from Pressure Points and Middle East Program

Embassy Refuge in Egypt?

January 30, 2012

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There is no better summary of how U.S.-Egyptian relations have changed than news stories reporting that "a number of Americans whom Egyptian authorities have been barred from leaving the country have sought refuge at the American Embassy in Cairo."  They need refuge because they may well be arrested without this protection.

Barred from leaving the country? Refuge in a U.S. embassy, behind the Marine guards? Rather odd for a country that receives $1.3 billion a year in military aid. While Hosni Mubarak and his regime hated the American NGOs--principally Freedom House, the International Republican Institute for International Affairs, and the National Democratic Institute for International Affairs--for promoting human rights and democracy, under Mubarak matters never reached this point.

Two comments seem in order. The first is that the authorities, meaning the Foreign Ministry and Supreme Council of the Armed Forces (SCAF), should have been given a deadline for resolving this problem when it arose on December 29. It has been over a month now, which is too long. Aid to Egypt should be frozen until these Americans can leave the country, and it should not be resumed until the materials taken from their offices are returned.

The second comment is that the person behind all these problems is clearly identifiable--and has been identified in the press. She is Fayza Aboul Naga, Minister of Planning and International Cooperation. She was appointed to this post by President Mubarak and has miraculously managed to hold on to it throughout Egypt’s year of turmoil. She is a one-woman wrecking crew when it comes to U.S.-Egypt relations, and the democracy NGOs have long been a particular obsession of hers. Consider this fifteen month old news item:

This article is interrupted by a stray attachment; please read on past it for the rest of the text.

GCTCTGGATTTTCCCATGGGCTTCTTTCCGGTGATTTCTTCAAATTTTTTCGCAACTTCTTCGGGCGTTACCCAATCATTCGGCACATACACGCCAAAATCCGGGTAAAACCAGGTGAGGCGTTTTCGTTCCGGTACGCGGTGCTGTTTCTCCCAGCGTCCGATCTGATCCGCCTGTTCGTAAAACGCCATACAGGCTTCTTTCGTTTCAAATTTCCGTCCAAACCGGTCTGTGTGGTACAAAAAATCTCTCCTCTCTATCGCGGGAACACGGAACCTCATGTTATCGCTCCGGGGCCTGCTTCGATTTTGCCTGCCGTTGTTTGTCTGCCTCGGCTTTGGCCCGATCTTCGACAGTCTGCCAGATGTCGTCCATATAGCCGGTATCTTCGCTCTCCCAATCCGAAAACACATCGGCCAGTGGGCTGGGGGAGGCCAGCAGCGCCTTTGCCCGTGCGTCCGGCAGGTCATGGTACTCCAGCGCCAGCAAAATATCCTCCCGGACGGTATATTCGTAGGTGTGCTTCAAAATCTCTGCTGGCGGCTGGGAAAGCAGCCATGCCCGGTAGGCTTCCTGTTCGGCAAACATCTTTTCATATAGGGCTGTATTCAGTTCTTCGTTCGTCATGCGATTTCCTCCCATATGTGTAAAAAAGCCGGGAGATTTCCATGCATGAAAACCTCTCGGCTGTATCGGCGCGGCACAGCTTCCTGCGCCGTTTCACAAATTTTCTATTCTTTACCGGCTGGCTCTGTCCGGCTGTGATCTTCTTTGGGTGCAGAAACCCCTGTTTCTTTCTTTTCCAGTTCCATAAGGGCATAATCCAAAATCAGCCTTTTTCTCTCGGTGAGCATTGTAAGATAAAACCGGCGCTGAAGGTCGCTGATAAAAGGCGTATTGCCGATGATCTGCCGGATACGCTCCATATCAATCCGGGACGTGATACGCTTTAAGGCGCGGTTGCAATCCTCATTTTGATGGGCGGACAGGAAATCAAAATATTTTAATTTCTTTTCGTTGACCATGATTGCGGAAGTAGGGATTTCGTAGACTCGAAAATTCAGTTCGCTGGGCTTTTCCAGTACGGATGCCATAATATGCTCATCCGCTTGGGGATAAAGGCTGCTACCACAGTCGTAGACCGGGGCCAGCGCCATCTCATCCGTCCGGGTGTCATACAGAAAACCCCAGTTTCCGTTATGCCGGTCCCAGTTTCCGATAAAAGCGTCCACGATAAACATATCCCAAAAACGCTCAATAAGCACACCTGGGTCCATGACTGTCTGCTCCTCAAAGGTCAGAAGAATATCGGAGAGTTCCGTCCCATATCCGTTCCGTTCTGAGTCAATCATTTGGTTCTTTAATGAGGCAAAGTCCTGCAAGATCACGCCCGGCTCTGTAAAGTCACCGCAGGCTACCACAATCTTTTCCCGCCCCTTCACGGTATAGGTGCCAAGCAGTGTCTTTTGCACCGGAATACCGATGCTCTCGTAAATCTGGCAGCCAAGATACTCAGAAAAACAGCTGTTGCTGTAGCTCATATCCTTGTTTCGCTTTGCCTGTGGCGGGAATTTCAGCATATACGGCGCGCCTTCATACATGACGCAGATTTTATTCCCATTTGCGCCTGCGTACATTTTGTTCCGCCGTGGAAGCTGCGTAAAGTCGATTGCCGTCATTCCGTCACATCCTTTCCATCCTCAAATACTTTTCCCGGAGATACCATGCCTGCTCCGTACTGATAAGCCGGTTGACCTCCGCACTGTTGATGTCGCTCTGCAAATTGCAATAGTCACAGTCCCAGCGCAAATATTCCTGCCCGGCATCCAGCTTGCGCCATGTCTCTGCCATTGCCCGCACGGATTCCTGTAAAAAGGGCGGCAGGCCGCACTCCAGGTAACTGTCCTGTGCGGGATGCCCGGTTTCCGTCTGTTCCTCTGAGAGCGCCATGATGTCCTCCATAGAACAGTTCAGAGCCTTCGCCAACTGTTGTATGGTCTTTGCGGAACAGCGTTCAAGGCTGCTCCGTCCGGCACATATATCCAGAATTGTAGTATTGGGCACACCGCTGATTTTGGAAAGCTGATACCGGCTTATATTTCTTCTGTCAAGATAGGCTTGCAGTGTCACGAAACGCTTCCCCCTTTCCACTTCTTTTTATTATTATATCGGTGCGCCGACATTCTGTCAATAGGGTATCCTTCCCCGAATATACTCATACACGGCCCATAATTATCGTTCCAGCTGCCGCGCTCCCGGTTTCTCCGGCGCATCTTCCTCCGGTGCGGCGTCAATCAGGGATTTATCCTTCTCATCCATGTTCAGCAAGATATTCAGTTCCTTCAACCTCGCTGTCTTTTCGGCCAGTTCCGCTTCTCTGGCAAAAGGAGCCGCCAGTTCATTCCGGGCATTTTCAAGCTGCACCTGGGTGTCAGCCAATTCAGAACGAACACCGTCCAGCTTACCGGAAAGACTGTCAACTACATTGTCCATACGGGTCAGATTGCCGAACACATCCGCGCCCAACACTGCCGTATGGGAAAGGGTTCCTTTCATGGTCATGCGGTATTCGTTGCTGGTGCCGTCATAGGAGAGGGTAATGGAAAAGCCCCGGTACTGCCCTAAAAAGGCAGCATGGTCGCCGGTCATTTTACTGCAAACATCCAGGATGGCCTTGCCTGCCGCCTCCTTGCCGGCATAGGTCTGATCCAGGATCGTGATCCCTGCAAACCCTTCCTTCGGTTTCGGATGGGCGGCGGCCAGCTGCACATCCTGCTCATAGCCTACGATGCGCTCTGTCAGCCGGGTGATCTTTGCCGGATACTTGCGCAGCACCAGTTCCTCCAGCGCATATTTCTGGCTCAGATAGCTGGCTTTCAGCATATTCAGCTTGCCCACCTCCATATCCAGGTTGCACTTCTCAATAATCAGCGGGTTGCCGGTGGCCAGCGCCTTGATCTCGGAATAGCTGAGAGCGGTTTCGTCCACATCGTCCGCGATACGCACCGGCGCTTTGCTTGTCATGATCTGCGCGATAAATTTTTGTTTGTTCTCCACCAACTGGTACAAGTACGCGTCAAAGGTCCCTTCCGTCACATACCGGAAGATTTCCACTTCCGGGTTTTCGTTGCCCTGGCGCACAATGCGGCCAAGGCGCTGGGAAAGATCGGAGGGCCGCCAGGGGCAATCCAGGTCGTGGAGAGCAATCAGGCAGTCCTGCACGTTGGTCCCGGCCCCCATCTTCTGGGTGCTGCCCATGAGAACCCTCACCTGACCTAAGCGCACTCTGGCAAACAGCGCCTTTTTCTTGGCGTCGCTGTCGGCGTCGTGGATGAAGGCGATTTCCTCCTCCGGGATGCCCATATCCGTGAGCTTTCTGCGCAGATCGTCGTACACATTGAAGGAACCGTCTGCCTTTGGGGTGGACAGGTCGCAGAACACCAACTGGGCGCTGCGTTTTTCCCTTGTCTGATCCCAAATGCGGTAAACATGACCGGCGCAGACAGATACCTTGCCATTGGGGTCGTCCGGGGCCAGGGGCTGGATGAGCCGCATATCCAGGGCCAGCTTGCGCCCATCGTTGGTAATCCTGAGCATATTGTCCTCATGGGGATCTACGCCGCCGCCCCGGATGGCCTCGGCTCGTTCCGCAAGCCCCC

As part of an ongoing investigation into the funding sources of local NGOs, the Ministry of Planning and International Cooperation revealed on Sunday that 12 Egyptian NGOs had received $5.8 million, while 14 US NGOs operating in Egypt had received $47.8 million illegally, according to reports. In an official statement, Minister of International Cooperation Fayza Aboul Naga slammed the funding of NGOs that were not registered with the ministry or whose funding was not overseen by the Ministry of Foreign Affairs. “It is not enough for the [US embassy] to notify the Egyptian government of the NGOs were given funds and this does not justify the continuation of their activities, which must cease immediately,” said Aboul Naga, adding that Egypt does not reject foreign funds to NGOs as long as they are processed within the agreed upon legal framework. She also specified that these funds should only go towards development projects and that funding for political organizations, whether civil society or political parties, is completely illegal.

Arab Springs may come and go, Tahrir Square may become a global symbol for protests, President Mubarak may be in a cage in a Cairo courtroom, but Minister Aboul Naga does not permit such fleeting events to affect her distaste for democracy promotion. This kind of thinking has now led to a real crisis in bilateral relations. Perhaps the SCAF feels too weak these days to discipline her; perhaps her form of nationalism is now popular in Cairo. Those are Egyptian problems to solve, and as long as she remains true to form she will create more and more of them. Donors considering economic aid to Egypt, including the U.S. Congress, should realize that this assistance will pass through her hands.

Having created this crisis, perhaps she will now seek to solve it. We must wish her luck. I would give her until Friday and then advise the Government of Egypt that she will never again be granted a visa to visit the United States.

If Egypt gets away with banning our democracy NGOs and threatening to jail their staff, if officials who lead such actions are later given warm official receptions in Washington, those NGOs may as well close up show: every undemocratic regime will start treating them the same way. We need to stand up for them strongly--and now.

More on:

United States

Diplomacy and International Institutions

Egypt

Human Rights

Politics and Government

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